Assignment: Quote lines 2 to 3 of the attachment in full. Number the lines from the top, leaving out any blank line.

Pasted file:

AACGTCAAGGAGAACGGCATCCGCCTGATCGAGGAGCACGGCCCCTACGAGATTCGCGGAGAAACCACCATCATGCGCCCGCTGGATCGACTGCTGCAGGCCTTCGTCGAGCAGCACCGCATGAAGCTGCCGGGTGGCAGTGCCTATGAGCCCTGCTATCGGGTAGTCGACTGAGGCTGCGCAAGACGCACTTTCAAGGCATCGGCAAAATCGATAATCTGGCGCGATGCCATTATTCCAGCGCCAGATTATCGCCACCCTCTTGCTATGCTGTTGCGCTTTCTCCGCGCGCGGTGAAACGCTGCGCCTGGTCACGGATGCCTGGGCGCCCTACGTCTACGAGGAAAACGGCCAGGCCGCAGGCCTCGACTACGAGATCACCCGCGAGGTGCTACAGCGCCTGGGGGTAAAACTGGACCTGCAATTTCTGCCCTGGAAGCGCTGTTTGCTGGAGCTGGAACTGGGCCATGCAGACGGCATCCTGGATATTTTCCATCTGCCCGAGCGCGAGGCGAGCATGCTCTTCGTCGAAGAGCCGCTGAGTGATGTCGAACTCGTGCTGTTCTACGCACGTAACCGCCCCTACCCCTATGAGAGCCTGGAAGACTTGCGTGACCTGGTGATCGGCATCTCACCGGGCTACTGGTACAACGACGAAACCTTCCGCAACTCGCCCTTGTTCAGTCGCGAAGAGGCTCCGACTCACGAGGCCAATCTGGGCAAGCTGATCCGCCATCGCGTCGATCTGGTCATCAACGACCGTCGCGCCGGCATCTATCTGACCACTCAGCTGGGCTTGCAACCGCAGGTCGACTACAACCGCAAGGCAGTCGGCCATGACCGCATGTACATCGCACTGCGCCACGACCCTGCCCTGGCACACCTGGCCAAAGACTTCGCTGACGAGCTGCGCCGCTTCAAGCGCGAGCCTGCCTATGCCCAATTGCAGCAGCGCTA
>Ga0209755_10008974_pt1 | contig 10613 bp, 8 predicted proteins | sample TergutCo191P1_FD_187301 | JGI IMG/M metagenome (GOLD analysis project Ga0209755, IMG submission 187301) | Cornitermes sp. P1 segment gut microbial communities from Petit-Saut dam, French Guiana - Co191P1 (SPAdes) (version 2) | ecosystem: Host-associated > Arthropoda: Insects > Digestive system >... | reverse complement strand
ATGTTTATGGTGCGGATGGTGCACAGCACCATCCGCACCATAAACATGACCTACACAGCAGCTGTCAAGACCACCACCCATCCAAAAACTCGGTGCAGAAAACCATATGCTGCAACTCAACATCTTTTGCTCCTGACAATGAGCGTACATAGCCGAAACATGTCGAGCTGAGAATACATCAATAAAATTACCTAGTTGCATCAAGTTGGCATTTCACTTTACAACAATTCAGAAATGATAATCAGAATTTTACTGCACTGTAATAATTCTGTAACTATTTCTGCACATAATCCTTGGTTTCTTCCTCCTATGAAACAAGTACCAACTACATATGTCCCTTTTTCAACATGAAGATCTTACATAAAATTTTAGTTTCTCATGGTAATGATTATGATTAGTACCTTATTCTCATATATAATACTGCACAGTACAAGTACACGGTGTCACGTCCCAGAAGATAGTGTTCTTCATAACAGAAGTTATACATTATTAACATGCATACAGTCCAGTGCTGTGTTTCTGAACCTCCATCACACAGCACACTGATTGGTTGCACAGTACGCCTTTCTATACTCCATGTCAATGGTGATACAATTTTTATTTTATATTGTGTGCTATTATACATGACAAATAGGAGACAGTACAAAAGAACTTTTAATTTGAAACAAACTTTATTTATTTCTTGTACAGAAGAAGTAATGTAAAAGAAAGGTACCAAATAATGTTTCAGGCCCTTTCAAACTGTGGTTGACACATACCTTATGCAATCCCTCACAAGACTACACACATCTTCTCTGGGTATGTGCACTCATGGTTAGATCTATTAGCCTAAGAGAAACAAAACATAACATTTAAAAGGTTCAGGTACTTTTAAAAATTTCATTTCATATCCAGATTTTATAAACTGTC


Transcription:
>Ga0209755_10008974_pt1 | contig 10613 bp, 8 predicted proteins | sample TergutCo191P1_FD_187301 | JGI IMG/M metagenome (GOLD analysis project Ga0209755, IMG submission 187301) | Cornitermes sp. P1 segment gut microbial communities from Petit-Saut dam, French Guiana - Co191P1 (SPAdes) (version 2) | ecosystem: Host-associated > Arthropoda: Insects > Digestive system >... | reverse complement strand
ATGTTTATGGTGCGGATGGTGCACAGCACCATCCGCACCATAAACATGACCTACACAGCAGCTGTCAAGACCACCACCCATCCAAAAACTCGGTGCAGAAAACCATATGCTGCAACTCAACATCTTTTGCTCCTGACAATGAGCGTACATAGCCGAAACATGTCGAGCTGAGAATACATCAATAAAATTACCTAGTTGCATCAAGTTGGCATTTCACTTTACAACAATTCAGAAATGATAATCAGAATTTTACTGCACTGTAATAATTCTGTAACTATTTCTGCACATAATCCTTGGTTTCTTCCTCCTATGAAACAAGTACCAACTACATATGTCCCTTTTTCAACATGAAGATCTTACATAAAATTTTAGTTTCTCATGGTAATGATTATGATTAGTACCTTATTCTCATATATAATACTGCACAGTACAAGTACACGGTGTCACGTCCCAGAAGATAGTGTTCTTCATAACAGAAGTTATACATTATTAACATGCATACAGTCCAGTGCTGTGTTTCTGAACCTCCATCACACAGCACACTGATTGGTTGCACAGTACGCCTTTCTATACTCCATGTCAATGGTGATACAATTTTTATTTTATATTGTGTGCTATTATACATGACAAATAGGAGACAGTACAAAAGAACTTTTAATTTGAAACAAACTTTATTTATTTCTTGTACAGAAGAAGTAATGTAAAAGAAAGGTACCAAATAATGTTTCAGGCCCTTTCAAACTGTGGTTGACACATACCTTATGCAATCCCTCACAAGACTACACACATCTTCTCTGGGTATGTGCACTCATGGTTAGATCTATTAGCCTAAGAGAAACAAAACATAACATTTAAAAGGTTCAGGTACTTTTAAAAATTTCATTTCATATCCAGATTTTATAAACTGTC